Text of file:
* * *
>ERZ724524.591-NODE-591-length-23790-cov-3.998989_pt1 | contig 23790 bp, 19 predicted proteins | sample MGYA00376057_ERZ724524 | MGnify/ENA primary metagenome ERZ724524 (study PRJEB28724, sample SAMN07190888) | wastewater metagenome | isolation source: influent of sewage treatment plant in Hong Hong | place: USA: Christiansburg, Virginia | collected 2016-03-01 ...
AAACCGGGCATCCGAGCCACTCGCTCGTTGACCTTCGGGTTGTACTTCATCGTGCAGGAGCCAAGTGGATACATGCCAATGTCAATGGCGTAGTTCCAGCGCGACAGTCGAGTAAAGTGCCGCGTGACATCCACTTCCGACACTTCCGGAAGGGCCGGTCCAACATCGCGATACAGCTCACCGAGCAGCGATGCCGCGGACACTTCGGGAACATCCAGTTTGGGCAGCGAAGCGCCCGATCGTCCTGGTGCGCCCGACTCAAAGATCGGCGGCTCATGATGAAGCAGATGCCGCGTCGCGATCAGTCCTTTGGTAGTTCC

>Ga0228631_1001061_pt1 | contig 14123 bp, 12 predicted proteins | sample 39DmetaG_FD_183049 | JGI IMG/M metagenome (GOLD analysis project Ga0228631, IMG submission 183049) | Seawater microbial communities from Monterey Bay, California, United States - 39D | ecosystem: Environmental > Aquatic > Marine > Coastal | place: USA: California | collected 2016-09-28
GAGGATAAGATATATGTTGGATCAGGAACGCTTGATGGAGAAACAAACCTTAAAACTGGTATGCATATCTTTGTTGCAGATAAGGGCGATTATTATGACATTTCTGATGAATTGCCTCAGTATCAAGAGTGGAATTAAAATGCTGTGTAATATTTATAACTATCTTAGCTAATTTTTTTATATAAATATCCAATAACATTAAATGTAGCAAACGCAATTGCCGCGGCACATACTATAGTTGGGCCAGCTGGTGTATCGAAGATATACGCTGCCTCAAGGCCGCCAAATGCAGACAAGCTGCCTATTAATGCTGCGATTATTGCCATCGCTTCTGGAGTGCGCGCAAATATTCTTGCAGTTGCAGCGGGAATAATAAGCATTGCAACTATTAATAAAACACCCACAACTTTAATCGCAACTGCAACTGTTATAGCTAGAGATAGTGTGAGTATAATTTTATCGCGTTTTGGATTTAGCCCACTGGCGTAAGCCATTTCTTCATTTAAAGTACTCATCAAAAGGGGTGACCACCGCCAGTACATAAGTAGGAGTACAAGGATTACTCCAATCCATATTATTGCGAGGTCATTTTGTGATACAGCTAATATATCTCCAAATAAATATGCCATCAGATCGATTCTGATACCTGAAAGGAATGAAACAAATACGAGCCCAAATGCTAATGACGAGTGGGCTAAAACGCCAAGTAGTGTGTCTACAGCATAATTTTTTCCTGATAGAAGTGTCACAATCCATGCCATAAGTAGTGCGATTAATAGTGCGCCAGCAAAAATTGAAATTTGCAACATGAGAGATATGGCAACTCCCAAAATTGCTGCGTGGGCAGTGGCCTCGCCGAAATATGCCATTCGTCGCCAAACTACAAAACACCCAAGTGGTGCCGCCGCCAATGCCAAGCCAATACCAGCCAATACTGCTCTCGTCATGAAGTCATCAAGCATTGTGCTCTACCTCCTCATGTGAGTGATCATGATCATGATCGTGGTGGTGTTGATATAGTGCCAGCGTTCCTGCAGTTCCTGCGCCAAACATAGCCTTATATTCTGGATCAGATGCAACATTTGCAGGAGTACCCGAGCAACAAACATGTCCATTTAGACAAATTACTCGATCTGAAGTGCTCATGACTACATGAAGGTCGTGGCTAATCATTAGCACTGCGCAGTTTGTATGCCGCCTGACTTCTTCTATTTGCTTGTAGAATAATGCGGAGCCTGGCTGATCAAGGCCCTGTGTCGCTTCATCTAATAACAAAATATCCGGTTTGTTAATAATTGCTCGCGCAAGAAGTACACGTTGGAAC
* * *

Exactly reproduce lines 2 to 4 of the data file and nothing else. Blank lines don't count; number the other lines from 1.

AAACCGGGCATCCGAGCCACTCGCTCGTTGACCTTCGGGTTGTACTTCATCGTGCAGGAGCCAAGTGGATACATGCCAATGTCAATGGCGTAGTTCCAGCGCGACAGTCGAGTAAAGTGCCGCGTGACATCCACTTCCGACACTTCCGGAAGGGCCGGTCCAACATCGCGATACAGCTCACCGAGCAGCGATGCCGCGGACACTTCGGGAACATCCAGTTTGGGCAGCGAAGCGCCCGATCGTCCTGGTGCGCCCGACTCAAAGATCGGCGGCTCATGATGAAGCAGATGCCGCGTCGCGATCAGTCCTTTGGTAGTTCC

>Ga0228631_1001061_pt1 | contig 14123 bp, 12 predicted proteins | sample 39DmetaG_FD_183049 | JGI IMG/M metagenome (GOLD analysis project Ga0228631, IMG submission 183049) | Seawater microbial communities from Monterey Bay, California, United States - 39D | ecosystem: Environmental > Aquatic > Marine > Coastal | place: USA: California | collected 2016-09-28
GAGGATAAGATATATGTTGGATCAGGAACGCTTGATGGAGAAACAAACCTTAAAACTGGTATGCATATCTTTGTTGCAGATAAGGGCGATTATTATGACATTTCTGATGAATTGCCTCAGTATCAAGAGTGGAATTAAAATGCTGTGTAATATTTATAACTATCTTAGCTAATTTTTTTATATAAATATCCAATAACATTAAATGTAGCAAACGCAATTGCCGCGGCACATACTATAGTTGGGCCAGCTGGTGTATCGAAGATATACGCTGCCTCAAGGCCGCCAAATGCAGACAAGCTGCCTATTAATGCTGCGATTATTGCCATCGCTTCTGGAGTGCGCGCAAATATTCTTGCAGTTGCAGCGGGAATAATAAGCATTGCAACTATTAATAAAACACCCACAACTTTAATCGCAACTGCAACTGTTATAGCTAGAGATAGTGTGAGTATAATTTTATCGCGTTTTGGATTTAGCCCACTGGCGTAAGCCATTTCTTCATTTAAAGTACTCATCAAAAGGGGTGACCACCGCCAGTACATAAGTAGGAGTACAAGGATTACTCCAATCCATATTATTGCGAGGTCATTTTGTGATACAGCTAATATATCTCCAAATAAATATGCCATCAGATCGATTCTGATACCTGAAAGGAATGAAACAAATACGAGCCCAAATGCTAATGACGAGTGGGCTAAAACGCCAAGTAGTGTGTCTACAGCATAATTTTTTCCTGATAGAAGTGTCACAATCCATGCCATAAGTAGTGCGATTAATAGTGCGCCAGCAAAAATTGAAATTTGCAACATGAGAGATATGGCAACTCCCAAAATTGCTGCGTGGGCAGTGGCCTCGCCGAAATATGCCATTCGTCGCCAAACTACAAAACACCCAAGTGGTGCCGCCGCCAATGCCAAGCCAATACCAGCCAATACTGCTCTCGTCATGAAGTCATCAAGCATTGTGCTCTACCTCCTCATGTGAGTGATCATGATCATGATCGTGGTGGTGTTGATATAGTGCCAGCGTTCCTGCAGTTCCTGCGCCAAACATAGCCTTATATTCTGGATCAGATGCAACATTTGCAGGAGTACCCGAGCAACAAACATGTCCATTTAGACAAATTACTCGATCTGAAGTGCTCATGACTACATGAAGGTCGTGGCTAATCATTAGCACTGCGCAGTTTGTATGCCGCCTGACTTCTTCTATTTGCTTGTAGAATAATGCGGAGCCTGGCTGATCAAGGCCCTGTGTCGCTTCATCTAATAACAAAATATCCGGTTTGTTAATAATTGCTCGCGCAAGAAGTACACGTTGGAAC